Giants' O-line standing test of time
Although it toils in relative obscurity, the Giants' offensive line has become one of the league's elite blocking units, writes John Clayton.
PHOENIX -- Top offensive lines aren't born overnight. The Patriots are a classic example.
Tom Brady's protection has been solid for seven years, good enough to get him to five AFC Championship Games and four Super Bowls. Three Patriots offensive linemen were selected to the Pro Bowl this season. Center Dan Koppen and guard Logan Mankins were first-timers. Left tackle Matt Light is going for the second straight year.
The Giants may be on the on-deck circle of recognition. Numbers don't lie. The Giants' offensive line blocked for a running back who rushed for more than 5,000 yards in his final three seasons (Tiki Barber). Quarterback Eli Manning has been sacked between 25 and 28 times per season, not bad for a quarterback who drops back to throw more than 550 times each year.
Nevertheless, like most lines, the Giants' offensive line operates in obscurity. Few would recognize New York's offensive linemen on the streets of NFL cities outside of Manhattan. They might even go unrecognized in Manhattan.
"None of us are going to the Pro Bowl,'' center Shaun O'Hara said. "I think offensive line play is one of those positions really hard to judge. There are more negative stats for offensive lines than there are positives. I really think you judge the unit as a whole as opposed to the individuals.''
Though there is no rule of thumb, the best barometer of a line is its longevity as a unit. If a line is together for around 50 games -- a little over three seasons -- the sum of the parts can sometimes exceed the individual skills of the linemen. The Giants' line has come together over time and, like the Patriots', could stake claim to its share of postseason honors in the future.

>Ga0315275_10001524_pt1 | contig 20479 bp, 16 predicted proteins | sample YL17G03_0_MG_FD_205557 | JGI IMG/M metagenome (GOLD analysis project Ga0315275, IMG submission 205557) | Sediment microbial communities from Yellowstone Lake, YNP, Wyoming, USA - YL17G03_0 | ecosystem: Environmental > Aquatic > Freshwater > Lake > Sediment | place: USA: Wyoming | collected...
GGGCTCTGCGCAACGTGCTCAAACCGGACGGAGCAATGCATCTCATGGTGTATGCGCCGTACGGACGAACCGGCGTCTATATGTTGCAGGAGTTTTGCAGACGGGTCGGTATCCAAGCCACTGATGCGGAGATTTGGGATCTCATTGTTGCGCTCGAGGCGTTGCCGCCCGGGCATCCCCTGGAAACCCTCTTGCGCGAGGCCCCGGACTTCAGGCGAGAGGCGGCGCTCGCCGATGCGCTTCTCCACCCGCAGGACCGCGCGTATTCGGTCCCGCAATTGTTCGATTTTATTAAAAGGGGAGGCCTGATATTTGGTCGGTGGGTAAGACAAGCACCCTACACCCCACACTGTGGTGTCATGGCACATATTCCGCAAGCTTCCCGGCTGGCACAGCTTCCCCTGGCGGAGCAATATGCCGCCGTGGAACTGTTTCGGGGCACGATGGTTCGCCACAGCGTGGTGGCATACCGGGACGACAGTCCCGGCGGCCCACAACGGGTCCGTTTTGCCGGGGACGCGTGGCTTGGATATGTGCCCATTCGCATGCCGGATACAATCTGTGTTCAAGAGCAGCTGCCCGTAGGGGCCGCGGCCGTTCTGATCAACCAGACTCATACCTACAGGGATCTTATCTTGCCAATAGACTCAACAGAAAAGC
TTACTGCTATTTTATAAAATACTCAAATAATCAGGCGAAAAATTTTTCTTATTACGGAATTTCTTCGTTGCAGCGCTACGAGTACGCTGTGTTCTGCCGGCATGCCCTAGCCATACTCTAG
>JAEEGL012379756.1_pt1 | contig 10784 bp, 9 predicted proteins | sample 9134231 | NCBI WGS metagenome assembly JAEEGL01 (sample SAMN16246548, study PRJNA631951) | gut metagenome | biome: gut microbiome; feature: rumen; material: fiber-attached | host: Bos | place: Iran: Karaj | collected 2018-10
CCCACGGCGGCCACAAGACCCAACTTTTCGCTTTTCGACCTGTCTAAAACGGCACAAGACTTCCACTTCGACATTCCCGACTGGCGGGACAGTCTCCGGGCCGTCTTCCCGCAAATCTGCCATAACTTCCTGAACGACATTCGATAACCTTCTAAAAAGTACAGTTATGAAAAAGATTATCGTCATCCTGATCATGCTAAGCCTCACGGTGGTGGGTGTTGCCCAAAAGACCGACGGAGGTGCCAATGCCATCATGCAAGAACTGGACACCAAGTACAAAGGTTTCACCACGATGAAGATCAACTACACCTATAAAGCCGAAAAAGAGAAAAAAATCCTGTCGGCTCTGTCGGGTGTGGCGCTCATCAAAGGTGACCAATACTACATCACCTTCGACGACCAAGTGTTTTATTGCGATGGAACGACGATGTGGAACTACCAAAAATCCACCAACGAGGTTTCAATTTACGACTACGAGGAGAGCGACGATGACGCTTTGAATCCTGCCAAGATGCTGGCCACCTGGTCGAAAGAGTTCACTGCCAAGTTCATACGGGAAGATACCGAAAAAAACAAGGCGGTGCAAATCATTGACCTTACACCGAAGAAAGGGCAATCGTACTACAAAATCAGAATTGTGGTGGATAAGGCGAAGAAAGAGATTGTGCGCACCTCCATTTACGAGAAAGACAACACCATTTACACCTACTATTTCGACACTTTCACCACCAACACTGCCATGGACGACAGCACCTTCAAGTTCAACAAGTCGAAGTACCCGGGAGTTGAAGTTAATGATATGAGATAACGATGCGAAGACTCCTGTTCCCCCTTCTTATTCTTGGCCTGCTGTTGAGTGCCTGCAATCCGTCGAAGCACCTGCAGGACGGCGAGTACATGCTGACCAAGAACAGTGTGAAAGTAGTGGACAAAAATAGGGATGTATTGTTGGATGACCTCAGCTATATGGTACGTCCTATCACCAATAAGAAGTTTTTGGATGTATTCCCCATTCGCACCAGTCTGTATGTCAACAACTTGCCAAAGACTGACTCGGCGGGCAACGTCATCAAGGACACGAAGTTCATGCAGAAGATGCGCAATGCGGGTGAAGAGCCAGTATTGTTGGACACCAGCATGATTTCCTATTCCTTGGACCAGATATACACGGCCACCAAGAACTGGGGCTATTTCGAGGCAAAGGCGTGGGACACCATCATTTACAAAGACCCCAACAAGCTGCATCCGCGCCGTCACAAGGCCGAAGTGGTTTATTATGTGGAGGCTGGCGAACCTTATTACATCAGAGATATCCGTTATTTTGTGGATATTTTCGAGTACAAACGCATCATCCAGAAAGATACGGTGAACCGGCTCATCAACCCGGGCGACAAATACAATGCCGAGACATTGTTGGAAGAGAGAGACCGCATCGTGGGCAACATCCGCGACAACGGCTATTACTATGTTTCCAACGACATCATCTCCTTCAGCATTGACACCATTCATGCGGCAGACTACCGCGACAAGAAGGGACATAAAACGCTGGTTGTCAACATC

For the most part, the Giants' line has been together for four years, roughly the time Manning has been at quarterback. The group has grown together. It's struggled together.
"I think the most important thing, if you can get it, is consistency,'' Giants offensive line coach Pat Flaherty said. "Guys come in and out of the line, but what you are looking for is consistency of offensive line play. When guys haven't been able to start, the sixth or seventh guy has been able to step in. We had some things start to jell after the second year, then all of a sudden one guy wasn't back.''
The 2007 season was going to be the supreme challenge. The Giants cut left tackle Luke Petitgout in February. His backup, Bob Whitfield, retired. A right-handed quarterback without a proven left tackle can be a recipe for disaster.
The Giants took a gamble on left guard David Diehl, who turned out to be the real deal. He has started every game at left tackle this season and has improved each week. Naturally, the experiment had some pitfalls. According to Stats Inc., Diehl was second in the league for sacks allowed with 13½.
Overall, though, Diehl proved he could not only play the position well but also gain the respect of his competitors.
"He presents a lot of problems," Patriots defensive end Richard Seymour said.
Diehl overcame a lot of problems to learn the left tackle position. Left tackles are often on an island as blockers. They have to use their feet to position their bodies between the defender and the quarterback. For a former left guard whose main job was to maul the defender, Diehl faced a tough transition.
"I wouldn't say it was seamless,'' Diehl said. "It was a lot of hard work. I had to rededicate myself to do that. A lot of people said I couldn't do it. A lot of people told me, 'He's not a left tackle, what are the Giants doing?' I'm the first person to tell you, 'Go ahead, tell me I can't do something, and I'll do everything in my power to prove you wrong.'''
Diehl showed some potential filling in for an injured Petitgout in the final two games last season. In college, he played every position except center. As a backup with the Giants, he learned both positions. But to take over at left tackle for the entire season, Diehl had to work overtime.